Coronavirus causes curtain call with lasting repercussions for entertainers

Lights On Red Seats In A Theater

As fears about the coronavirus pandemic mount, theatres have gone dark across Kansas City. Hundreds of displaced actors, technicians, and administrative employees are now wondering how they’re going to keep their own lights on. 

Recent temporary performance venue closures—the Kansas City Repertory Theatre, the Unicorn Theatre, The Buffalo Room—have mirrored closures in the broader hospitality industry. As bars and restaurants shut down, their employees have rushed to apply for unemployment benefits. But for local entertainment workers, that might not be an option. Actors and technicians working longer contracts at larger theatres may be considered employees and therefore benefits-eligible. But entertainment workers often string together independent contractor gigs shooting commercials or recording voice-overs—gigs that aren’t factored into unemployment payouts.  

Stability is rare among theatre artists; health insurance is even rarer. Members of Actors’ Equity Association, the labor union for actors and stage managers, are lucky in some respects: if they work enough weeks under qualifying contracts, they become eligible for a union health-care plan. But the threshold is high—19 weeks for a full year of coverage—and recent cancellations have left many artists wondering if their health insurance is about to dry up along with their income stream.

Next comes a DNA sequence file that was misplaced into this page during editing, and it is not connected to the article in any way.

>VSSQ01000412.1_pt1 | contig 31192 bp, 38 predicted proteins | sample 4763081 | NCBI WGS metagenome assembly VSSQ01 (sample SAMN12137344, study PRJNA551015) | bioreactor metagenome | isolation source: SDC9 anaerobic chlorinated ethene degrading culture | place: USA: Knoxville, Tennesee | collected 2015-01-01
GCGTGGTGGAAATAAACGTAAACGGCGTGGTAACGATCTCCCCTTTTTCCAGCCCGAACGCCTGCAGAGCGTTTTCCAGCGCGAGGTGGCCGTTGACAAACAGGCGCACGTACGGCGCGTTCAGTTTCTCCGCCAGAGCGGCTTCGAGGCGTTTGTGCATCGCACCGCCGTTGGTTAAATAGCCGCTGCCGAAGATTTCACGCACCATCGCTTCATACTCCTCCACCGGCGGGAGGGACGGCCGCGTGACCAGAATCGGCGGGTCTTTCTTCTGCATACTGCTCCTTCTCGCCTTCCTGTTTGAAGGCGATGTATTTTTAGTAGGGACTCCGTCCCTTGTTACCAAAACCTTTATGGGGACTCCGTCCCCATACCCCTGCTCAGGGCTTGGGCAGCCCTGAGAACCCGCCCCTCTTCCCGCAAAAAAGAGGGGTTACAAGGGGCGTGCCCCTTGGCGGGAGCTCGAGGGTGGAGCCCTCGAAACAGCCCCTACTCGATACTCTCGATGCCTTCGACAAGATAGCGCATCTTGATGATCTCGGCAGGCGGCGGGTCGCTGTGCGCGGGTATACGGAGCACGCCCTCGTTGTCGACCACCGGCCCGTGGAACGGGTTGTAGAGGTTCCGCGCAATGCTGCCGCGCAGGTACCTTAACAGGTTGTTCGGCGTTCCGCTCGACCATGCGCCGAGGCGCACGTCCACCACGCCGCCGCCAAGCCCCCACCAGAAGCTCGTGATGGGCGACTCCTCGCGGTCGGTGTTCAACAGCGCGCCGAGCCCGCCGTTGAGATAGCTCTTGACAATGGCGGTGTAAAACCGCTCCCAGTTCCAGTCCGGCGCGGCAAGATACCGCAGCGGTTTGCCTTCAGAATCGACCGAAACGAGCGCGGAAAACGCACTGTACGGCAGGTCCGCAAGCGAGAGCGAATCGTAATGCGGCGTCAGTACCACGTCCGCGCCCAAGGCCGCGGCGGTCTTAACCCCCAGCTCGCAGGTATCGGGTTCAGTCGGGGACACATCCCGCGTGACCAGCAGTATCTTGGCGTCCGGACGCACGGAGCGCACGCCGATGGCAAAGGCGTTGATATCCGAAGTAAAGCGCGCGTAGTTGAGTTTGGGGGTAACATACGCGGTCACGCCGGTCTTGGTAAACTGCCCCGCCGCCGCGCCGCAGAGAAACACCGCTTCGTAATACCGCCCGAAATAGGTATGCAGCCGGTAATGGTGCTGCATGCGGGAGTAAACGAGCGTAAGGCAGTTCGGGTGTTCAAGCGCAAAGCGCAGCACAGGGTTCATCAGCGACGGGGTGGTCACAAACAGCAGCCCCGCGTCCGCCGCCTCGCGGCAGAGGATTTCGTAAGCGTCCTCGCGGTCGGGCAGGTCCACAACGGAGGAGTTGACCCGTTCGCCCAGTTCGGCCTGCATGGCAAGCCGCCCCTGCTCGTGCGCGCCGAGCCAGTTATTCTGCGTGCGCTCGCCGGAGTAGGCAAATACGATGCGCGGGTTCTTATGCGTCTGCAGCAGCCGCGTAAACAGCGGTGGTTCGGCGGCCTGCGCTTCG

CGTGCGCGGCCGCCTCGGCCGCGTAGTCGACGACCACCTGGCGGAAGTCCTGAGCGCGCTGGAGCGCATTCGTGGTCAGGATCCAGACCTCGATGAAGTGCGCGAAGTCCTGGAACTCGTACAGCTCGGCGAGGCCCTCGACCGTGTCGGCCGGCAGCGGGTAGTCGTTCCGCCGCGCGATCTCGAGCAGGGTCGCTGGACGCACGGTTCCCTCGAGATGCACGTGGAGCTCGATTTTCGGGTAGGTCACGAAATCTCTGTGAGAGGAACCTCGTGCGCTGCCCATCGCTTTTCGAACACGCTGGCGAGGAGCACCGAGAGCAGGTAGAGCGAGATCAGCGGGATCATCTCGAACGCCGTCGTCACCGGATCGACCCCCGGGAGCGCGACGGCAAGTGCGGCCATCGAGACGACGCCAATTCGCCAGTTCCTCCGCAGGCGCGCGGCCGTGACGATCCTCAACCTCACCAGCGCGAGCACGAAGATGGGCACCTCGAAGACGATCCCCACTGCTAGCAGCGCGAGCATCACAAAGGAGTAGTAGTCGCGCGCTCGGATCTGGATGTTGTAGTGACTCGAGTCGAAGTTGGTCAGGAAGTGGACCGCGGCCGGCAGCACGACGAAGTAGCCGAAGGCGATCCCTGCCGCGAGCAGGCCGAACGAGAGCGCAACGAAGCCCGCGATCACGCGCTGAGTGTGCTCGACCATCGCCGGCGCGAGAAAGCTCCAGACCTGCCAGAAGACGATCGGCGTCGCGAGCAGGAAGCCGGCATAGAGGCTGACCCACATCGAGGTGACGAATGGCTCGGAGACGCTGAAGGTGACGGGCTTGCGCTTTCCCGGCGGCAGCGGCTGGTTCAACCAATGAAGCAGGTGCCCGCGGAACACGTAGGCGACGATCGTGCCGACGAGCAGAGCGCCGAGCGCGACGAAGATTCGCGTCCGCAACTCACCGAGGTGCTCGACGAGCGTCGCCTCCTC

In a public Facebook post, actor and musician Vi Tran highlighted the stakes for many local performers right now. “Coin-flip in the next few days as to whether or not my next theatre contract happens and with it, my health insurance,” he wrote on March 13. The coin landed the next day. His six-week contract with a Kentucky theatre company was cancelled. He was no longer going to meet the threshold for coverage.

A press release from Actors’ Equity stated that the union intends to “use all of our options to advocate for all our members…to ensure members are protected and paid.” But the statement stopped shy of offering any particular guidance for those in Tran’s position. A call to Equity’s national communications director seeking comment was not returned. 

Actor Nicole Marie Green faces a different challenge. Performances of her show at Portland, Oregon’s Center Stage have been cancelled through April 14, but not entirely—at least not yet. Green is lucky in some respects: she says she’ll continue to earn her health insurance weeks while she waits for the show to resume. But the paychecks have stopped coming, leaving her and her three Kansas City colleagues essentially stranded in Portland with a place to live but little money to live on. 

Green praised the theater’s handling of the situation—in particular, that of Marissa Wolf, Center Stage’s artistic director (previously, the associate artistic director of the Kansas City Repertory Theatre). “She handled it with a lot of heart and sincerity and transparency,” Green said. Still, she estimates she’s losing about $3500 due to the cancellations, with few opportunities to make money in an unfamiliar city while she waits to hear if the show will go on. 

“There’s a lot of fear and a lot of uncertainty,” Green says of the general climate among artists right now. “And because it’s unprecedented, we don’t know how to cope.”

Even if artists can weather these short-term financial shortfalls, cancelled gigs may have long-term career effects. For years, the KC Rep’s Origin KC: New Works Festival has given emerging playwrights a major platform from which to launch their work. But performances of this year’s plays, Legacy Land by Stacey Rose and Frankenstein: A Ghost Story by Kyle Hatley, were cancelled before their official opening.